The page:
Donald Trump became America’s 45th President for many reasons. Among them was a message that Americans sent loud and clear that should be welcome to the ears of those on the left and right alike: We’ve had enough of the cronyism and financial payoffs to political pals that have been so prevalent in national politics for the past couple of decades.
Trump called it "draining the swamp." Put simply, Americans are fed up with elected officials who pay off their political supporters with taxpayer money.
The swamp exists in Minnesota, too. The most recent example here was the U.S. Bank Stadium board providing taxpayer-funded suites and food to family and DFL friends. But that was only one example of a culture that has made such behavior acceptable in St. Paul.
The administration of Gov. Mark Dayton, in particular, has a history of financially rewarding its political supporters with public money, and it has continued even following the message voters sent on Election Day 2016.
Let's review some highlights from just the past few years.
In 2013, amid the complete meltdown of the MNsure launch, a disaster that was creating chaos for thousands of Minnesotans, the Dayton-appointed MNsure board approved significant year-end bonuses for 14 MNsure executives.
In 2015, Dayton appointed the husband of his chief of staff to be the new chairman of the Metropolitan Council. Previously, the Met Council chairman position was part time and paid just over $61,000 per year. With this new appointment, however, the position was made full time and the annual salary was increased to $145,000.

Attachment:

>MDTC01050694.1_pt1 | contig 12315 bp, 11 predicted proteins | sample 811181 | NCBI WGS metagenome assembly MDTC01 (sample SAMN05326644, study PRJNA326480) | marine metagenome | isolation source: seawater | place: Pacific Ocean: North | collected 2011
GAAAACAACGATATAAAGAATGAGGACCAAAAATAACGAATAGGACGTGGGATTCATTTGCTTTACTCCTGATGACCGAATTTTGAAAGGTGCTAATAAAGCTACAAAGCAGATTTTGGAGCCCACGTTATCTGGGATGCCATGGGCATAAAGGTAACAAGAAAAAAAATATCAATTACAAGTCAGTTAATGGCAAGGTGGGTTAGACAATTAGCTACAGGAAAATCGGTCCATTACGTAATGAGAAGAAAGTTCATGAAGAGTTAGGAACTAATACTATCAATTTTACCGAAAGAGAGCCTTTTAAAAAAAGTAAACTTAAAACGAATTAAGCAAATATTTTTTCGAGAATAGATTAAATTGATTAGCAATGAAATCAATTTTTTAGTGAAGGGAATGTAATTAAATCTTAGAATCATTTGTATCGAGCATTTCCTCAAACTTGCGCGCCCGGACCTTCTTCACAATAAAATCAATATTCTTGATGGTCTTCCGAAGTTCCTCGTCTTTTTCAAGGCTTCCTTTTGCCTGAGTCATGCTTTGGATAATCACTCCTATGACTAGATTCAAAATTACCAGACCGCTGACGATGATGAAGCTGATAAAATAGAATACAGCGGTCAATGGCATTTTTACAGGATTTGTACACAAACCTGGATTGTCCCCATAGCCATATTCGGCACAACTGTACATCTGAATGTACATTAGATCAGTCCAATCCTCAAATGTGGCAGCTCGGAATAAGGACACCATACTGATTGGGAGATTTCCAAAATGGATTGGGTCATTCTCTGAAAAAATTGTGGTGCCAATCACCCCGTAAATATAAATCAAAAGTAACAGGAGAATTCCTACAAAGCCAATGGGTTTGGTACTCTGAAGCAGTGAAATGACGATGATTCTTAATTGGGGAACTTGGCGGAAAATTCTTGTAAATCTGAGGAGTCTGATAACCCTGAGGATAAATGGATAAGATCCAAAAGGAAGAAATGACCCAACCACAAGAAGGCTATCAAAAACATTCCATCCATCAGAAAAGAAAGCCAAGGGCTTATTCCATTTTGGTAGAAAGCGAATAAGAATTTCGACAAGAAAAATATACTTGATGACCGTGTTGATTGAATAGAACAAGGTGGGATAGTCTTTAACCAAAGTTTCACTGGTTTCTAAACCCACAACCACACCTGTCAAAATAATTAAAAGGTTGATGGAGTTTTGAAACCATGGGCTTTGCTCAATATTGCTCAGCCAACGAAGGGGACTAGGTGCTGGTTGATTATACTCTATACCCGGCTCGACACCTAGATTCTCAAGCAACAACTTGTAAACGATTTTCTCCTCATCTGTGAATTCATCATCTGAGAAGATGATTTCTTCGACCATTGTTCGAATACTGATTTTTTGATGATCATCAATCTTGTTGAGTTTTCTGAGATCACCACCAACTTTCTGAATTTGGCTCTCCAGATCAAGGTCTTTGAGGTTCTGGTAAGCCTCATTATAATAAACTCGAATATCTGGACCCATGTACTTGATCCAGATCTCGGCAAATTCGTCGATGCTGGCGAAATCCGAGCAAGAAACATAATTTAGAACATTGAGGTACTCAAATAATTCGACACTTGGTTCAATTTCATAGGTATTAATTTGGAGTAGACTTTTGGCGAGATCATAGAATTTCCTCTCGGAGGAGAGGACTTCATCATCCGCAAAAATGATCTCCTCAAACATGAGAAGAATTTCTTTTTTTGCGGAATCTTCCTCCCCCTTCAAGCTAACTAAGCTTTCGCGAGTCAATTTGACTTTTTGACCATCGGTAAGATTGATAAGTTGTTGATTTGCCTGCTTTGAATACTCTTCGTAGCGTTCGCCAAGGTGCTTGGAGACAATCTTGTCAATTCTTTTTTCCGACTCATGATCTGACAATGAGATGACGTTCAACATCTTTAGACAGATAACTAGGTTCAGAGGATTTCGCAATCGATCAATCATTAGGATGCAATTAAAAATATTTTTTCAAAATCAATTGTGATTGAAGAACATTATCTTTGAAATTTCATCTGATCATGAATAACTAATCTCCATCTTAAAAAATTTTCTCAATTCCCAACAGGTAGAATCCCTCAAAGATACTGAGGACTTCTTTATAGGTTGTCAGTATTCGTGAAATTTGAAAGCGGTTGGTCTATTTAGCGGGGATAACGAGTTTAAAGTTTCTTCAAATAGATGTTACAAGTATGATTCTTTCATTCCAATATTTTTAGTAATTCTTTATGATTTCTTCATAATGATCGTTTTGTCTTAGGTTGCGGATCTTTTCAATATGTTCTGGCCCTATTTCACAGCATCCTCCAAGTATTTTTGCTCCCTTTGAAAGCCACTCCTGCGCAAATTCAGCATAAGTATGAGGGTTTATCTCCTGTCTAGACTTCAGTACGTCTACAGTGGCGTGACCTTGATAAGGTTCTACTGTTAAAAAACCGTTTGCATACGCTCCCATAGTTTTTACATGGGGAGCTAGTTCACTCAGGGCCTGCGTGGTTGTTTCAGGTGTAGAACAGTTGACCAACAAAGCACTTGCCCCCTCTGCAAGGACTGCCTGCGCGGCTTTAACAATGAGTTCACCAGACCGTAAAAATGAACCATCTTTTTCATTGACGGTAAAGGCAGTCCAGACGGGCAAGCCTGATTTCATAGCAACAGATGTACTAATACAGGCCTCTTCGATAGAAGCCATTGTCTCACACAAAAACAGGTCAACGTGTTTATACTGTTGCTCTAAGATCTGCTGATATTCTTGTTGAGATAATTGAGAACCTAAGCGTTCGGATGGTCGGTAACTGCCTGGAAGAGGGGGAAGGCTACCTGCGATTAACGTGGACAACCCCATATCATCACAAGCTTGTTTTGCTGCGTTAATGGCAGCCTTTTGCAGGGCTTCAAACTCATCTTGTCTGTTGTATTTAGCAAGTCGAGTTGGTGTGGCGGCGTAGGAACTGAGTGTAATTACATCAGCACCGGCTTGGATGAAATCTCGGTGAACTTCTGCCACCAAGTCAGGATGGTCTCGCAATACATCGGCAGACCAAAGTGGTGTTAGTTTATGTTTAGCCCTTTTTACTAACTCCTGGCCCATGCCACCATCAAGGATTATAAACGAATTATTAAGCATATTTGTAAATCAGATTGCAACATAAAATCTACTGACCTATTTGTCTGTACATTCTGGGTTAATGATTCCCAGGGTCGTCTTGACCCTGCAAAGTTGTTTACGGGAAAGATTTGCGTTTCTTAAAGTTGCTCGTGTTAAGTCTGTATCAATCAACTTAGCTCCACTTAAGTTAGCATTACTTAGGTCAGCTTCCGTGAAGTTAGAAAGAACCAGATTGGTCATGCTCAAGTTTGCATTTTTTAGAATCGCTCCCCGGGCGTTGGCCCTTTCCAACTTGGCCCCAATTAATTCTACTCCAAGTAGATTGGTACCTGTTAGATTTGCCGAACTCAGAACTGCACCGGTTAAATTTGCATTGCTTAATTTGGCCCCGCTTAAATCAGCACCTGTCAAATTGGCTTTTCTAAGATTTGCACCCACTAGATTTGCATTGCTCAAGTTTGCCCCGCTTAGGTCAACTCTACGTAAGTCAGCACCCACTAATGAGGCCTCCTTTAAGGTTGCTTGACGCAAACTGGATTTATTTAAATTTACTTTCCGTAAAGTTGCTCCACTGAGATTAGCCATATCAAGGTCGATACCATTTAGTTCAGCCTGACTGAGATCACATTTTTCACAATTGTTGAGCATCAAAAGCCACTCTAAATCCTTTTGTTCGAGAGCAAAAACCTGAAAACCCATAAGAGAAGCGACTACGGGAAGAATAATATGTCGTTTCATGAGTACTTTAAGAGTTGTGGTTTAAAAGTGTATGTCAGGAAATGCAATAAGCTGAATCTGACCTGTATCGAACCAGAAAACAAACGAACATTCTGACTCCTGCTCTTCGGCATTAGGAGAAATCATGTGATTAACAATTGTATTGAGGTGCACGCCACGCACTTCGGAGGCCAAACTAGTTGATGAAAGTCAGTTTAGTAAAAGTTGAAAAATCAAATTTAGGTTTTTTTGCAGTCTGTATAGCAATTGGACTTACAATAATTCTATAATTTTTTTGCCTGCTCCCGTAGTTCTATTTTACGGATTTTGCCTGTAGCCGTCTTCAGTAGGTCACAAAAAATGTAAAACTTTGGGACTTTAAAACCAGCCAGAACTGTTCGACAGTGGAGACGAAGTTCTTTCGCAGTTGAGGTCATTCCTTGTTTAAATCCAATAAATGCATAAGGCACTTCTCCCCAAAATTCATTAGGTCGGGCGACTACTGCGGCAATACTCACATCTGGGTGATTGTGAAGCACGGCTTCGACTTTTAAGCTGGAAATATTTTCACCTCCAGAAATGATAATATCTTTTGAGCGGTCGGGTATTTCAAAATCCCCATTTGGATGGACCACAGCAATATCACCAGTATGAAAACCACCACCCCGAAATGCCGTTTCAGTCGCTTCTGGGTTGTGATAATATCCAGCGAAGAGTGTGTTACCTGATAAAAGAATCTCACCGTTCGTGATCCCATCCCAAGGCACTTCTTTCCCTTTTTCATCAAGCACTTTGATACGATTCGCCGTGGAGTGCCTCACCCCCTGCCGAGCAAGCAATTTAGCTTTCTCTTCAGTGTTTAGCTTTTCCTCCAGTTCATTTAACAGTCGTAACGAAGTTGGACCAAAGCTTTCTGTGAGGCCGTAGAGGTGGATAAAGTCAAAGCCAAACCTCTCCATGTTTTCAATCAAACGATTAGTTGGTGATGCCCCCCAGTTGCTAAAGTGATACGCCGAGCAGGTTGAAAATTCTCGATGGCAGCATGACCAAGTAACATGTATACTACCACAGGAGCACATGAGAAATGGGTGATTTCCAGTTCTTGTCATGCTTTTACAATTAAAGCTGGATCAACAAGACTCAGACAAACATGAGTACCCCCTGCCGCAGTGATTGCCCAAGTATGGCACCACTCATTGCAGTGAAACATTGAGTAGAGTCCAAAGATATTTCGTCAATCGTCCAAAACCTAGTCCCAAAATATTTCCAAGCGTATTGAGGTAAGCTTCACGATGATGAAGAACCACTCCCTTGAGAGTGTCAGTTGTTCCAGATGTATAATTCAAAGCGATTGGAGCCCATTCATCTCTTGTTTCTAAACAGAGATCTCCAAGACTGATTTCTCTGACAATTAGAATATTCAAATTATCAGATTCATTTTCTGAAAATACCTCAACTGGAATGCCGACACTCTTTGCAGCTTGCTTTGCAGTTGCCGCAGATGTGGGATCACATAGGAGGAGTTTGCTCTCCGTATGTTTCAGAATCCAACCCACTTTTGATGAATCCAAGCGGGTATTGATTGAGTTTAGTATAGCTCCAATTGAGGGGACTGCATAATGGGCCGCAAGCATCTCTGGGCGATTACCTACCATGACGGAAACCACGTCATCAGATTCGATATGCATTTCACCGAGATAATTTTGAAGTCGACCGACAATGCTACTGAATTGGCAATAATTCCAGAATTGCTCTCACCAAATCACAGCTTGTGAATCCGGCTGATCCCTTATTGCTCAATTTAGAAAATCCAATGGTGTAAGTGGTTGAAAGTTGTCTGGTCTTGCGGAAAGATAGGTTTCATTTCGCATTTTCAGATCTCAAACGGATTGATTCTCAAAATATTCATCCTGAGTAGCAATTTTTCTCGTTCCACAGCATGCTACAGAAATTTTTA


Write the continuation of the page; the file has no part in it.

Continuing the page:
Later in 2015, Dayton provided significant pay increases to his entire cabinet, most in the range of 25 percent to 30 percent. A salary increase from $120,000 to $155,000 per year was the most common increase granted by the governor. When both Republican and DFL leaders complained of these increases, Dayton called such concerns "beyond the theater of the absurd."
Late last year, we learned that Dayton had quietly provided taxpayer-funded severance payments to several of his commissioners when they resigned from his cabinet. He provided more than $33,000 in severance to one commissioner when she resigned to pursue "a new opportunity," $27,000 to another (whom Dayton appointed a couple of years later to another executive government position) and more than $18,000 to a third who had served in her position for only eight months before resigning.
Earlier this year, Dayton removed from the U.S. Bank Stadium board a member who had been critical of the past chairwoman of that board (a Dayton appointee and his former deputy chief of staff) and the past executive director of the board (a longtime DFL operative) both being paid by the taxpayers to do essentially the same job. Together, the two made nearly $300,000 per year.
Most recently, we also learned that Dayton's Department of Employment and Economic Development was creating a special fund (known as a Dislocated Worker Program) to specifically help DFL political staffers who found themselves out of work after the 2016 election.
These examples don't represent an elected official who hires or appoints a qualified political supporter to a position. That will always happen in government and in many cases is quite appropriate.
This is the misuse of taxpayer money to enrich friends and appointees. This is the "swamp."
And if you ask me, it's not just Washington that needs a little draining. The people of Minnesota deserve so much better.